University of São Paulo: Preserving the bee population is more efficient than replacing them with drones

Bees are an example of an important insect for the maintenance of agriculture with pollination. Due to changes in the environment by human action and climate change, especially those of the honey-producing type, which produce honey, are at great risk of disappearing .

This becomes a concern for humanity, which may have its food supply harmed. Professor Eduardo Almeida, from the Department of Biology at the Faculty of Philosophy, Sciences and Letters of Ribeirão Preto at USP, explains that in recent decades the “disappearance of colonies, of honeybee hives, has been observed in different parts of the planet”.

Why are they disappearing?

Almeida points out that there may be several factors for the disappearance of bees, such as the stress generated in them by the human activity of transporting the hives, the use of pesticides and other chemical compounds, the very changes in environmental conditions. “It could be that there are also pathogens associated with all these conditions, such as viruses and other types of pathogens.” He goes on to explain that “all these factors together apparently form a syndrome that will lead to a weakening of the bees’ health.”

If this continues and the mass extinction of these animals occurs, the professor warns that, without bees or other pollinating agents, the reproduction of plants or the formation of quality, well-developed fruits would be directly affected. “What happens is that the fruits will either not be produced in large quantities or they will be of inferior quality.”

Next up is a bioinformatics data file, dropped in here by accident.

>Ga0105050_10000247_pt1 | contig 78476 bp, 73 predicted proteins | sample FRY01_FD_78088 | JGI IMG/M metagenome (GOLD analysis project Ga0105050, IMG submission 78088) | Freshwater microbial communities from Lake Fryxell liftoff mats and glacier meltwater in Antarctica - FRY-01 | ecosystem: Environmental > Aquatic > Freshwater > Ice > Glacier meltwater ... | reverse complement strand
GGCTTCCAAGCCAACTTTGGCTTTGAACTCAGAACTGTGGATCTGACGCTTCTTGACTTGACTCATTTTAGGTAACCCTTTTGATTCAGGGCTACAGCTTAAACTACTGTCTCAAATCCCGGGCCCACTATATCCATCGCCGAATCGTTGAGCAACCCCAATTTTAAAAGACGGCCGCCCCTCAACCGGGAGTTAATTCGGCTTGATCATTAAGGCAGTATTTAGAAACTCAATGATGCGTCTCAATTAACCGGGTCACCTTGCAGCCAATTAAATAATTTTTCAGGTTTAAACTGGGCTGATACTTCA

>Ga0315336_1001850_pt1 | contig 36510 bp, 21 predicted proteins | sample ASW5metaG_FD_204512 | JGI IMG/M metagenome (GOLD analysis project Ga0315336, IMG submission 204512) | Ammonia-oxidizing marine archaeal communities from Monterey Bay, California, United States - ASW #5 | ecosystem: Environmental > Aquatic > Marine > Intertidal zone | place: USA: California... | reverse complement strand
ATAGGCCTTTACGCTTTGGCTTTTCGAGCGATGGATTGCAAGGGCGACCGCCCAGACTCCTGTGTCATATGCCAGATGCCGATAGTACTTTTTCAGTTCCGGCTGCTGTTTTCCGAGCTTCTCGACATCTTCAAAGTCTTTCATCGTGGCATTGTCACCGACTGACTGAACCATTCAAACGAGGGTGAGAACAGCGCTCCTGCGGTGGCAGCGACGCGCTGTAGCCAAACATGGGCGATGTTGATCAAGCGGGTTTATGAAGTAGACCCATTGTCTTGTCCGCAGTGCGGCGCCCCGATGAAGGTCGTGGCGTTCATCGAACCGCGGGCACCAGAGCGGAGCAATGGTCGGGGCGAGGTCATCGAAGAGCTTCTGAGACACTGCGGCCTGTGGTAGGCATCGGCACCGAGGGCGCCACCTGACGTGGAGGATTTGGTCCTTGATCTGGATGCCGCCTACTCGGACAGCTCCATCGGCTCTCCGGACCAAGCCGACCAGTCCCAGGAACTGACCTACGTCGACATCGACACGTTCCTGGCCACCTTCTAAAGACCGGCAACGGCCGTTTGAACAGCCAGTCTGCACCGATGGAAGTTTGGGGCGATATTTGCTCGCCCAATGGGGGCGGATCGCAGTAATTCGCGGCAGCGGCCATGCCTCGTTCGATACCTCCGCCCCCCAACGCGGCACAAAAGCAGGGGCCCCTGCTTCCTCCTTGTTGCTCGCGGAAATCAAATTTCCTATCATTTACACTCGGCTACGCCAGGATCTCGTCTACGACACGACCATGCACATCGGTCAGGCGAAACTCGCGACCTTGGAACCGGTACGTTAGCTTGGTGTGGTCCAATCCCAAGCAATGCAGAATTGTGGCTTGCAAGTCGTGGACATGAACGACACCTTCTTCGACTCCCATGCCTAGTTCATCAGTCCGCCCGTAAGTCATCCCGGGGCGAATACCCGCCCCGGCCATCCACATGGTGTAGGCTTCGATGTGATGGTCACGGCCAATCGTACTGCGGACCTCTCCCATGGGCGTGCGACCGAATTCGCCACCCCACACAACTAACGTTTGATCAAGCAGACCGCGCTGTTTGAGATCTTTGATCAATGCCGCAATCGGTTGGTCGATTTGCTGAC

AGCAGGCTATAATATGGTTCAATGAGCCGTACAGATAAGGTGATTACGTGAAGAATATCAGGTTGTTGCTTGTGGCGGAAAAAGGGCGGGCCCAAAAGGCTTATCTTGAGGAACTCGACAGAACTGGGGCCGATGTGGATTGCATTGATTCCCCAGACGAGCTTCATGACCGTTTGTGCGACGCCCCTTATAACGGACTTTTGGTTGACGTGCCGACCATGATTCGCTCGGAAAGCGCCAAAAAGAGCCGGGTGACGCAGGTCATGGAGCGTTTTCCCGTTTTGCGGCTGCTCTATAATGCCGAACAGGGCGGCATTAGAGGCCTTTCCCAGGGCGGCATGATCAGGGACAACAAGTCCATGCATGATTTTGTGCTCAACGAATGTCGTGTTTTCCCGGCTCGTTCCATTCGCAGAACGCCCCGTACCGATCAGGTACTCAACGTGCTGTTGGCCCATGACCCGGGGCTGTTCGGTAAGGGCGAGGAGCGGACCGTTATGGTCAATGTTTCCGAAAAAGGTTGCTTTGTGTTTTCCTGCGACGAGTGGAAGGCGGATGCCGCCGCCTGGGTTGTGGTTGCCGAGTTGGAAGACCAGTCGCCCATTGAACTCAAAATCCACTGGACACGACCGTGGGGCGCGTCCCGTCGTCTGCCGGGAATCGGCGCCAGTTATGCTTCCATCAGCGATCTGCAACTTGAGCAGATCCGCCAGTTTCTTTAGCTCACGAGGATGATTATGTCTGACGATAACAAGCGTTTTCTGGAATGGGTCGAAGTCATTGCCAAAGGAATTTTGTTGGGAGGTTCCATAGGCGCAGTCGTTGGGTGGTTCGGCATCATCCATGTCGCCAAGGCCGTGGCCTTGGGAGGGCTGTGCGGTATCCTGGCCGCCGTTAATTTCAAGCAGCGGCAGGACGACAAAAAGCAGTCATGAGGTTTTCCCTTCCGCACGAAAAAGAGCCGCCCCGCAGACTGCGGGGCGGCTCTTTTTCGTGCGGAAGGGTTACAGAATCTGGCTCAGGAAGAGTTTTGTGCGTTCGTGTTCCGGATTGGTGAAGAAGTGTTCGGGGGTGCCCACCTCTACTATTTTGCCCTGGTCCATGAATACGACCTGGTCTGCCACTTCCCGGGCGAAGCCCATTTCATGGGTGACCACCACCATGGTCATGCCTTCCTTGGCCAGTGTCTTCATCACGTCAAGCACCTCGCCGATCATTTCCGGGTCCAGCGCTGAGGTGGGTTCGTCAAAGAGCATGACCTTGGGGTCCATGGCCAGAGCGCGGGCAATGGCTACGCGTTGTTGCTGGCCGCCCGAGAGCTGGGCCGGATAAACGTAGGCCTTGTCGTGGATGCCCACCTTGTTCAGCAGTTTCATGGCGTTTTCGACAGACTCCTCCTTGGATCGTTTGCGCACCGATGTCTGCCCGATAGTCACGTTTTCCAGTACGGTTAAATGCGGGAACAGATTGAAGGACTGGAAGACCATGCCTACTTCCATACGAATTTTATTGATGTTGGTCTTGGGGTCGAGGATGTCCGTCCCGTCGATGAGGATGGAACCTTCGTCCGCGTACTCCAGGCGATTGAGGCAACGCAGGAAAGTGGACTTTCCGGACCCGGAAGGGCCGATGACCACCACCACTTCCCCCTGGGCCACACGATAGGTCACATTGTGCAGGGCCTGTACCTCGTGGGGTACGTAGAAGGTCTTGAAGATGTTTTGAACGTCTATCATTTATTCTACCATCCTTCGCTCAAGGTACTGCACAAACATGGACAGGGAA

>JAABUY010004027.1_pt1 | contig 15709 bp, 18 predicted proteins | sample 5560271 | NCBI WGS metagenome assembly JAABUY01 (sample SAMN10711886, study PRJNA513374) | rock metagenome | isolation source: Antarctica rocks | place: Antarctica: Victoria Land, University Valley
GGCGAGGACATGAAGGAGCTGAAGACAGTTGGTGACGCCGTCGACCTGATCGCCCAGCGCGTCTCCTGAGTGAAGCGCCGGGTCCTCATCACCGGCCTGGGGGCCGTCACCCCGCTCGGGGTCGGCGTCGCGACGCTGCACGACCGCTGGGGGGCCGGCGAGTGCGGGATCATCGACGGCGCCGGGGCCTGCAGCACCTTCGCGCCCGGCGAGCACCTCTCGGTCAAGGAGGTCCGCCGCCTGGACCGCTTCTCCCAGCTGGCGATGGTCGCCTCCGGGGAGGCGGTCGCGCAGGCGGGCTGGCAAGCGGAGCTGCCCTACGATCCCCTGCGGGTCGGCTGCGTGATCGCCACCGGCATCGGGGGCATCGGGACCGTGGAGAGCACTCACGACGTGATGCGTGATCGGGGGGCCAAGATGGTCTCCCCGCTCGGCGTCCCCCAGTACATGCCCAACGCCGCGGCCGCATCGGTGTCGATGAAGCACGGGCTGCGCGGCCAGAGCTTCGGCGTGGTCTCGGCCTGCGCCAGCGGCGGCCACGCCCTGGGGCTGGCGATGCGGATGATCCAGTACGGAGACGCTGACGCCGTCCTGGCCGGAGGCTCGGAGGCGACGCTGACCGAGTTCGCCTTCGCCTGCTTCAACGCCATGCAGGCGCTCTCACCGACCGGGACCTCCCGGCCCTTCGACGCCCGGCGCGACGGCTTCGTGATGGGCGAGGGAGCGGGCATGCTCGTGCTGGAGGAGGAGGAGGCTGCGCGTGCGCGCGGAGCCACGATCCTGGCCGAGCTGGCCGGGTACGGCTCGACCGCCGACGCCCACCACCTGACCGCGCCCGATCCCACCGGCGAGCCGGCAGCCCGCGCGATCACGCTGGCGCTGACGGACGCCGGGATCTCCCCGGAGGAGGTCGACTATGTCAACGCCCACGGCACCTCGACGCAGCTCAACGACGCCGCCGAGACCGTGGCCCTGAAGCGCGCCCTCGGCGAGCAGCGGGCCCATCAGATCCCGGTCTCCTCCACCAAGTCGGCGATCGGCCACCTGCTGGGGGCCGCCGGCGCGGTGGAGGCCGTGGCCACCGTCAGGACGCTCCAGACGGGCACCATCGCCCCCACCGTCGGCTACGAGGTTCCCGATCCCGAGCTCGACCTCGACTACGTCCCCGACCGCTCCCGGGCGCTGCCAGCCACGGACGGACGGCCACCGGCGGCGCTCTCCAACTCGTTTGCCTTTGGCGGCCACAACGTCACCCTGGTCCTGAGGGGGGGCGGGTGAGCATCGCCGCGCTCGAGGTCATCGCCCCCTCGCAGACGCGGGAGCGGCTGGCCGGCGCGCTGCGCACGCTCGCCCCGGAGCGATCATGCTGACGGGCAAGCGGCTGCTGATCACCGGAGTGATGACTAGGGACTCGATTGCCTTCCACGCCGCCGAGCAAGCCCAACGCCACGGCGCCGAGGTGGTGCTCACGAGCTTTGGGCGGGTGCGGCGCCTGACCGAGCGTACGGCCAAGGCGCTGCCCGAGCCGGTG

Use of drones

If there was an extinction or reduction of these pollinators, would there be any way out to avoid losing agricultural production? Professor Marcelo Becker, from the São Carlos School of Engineering at USP, explains that insect-sized drones, among their various functions, could carry out pollination.

Although these drones do not yet exist, there are several research groups that are working on their creation. “Especially in the United States, we can talk about Harvard, MIT, England, other European countries that have been developing mini-aircraft for decades, little flying robots, very small in size, which are very similar to insects.”

But, as the professor points out, creating such a complex drone, based on the entire movement of the bee, would require a lot of investment and time, which would not solve the issue of pollination in the event of the extinction of these animals. “We would have to invest a lot in special materials, materials that are light and, at the same time, very resistant”, in addition to the complexity of simulating each leg of the bee.

Preservation is the best way

Both professors agree that, in this case, it is better to preserve the bees rather than wait for them to go extinct and create technology like drones to replace them.

For Becker, robots should help in the preservation of bees. “Maybe not with bee robots, but with other systems that can help us understand what is happening, monitor, observe their behavior.”

In this sense, as Almeida emphasizes, “maintaining natural populations of bees will be a more efficient and much cheaper solution than the development of miniature robots capable of promoting this pollination”. It is first necessary to find all ways to preserve and “give conditions for pollinators to promote this reproduction of plants, both in natural environments and in agricultural cultivation areas”.

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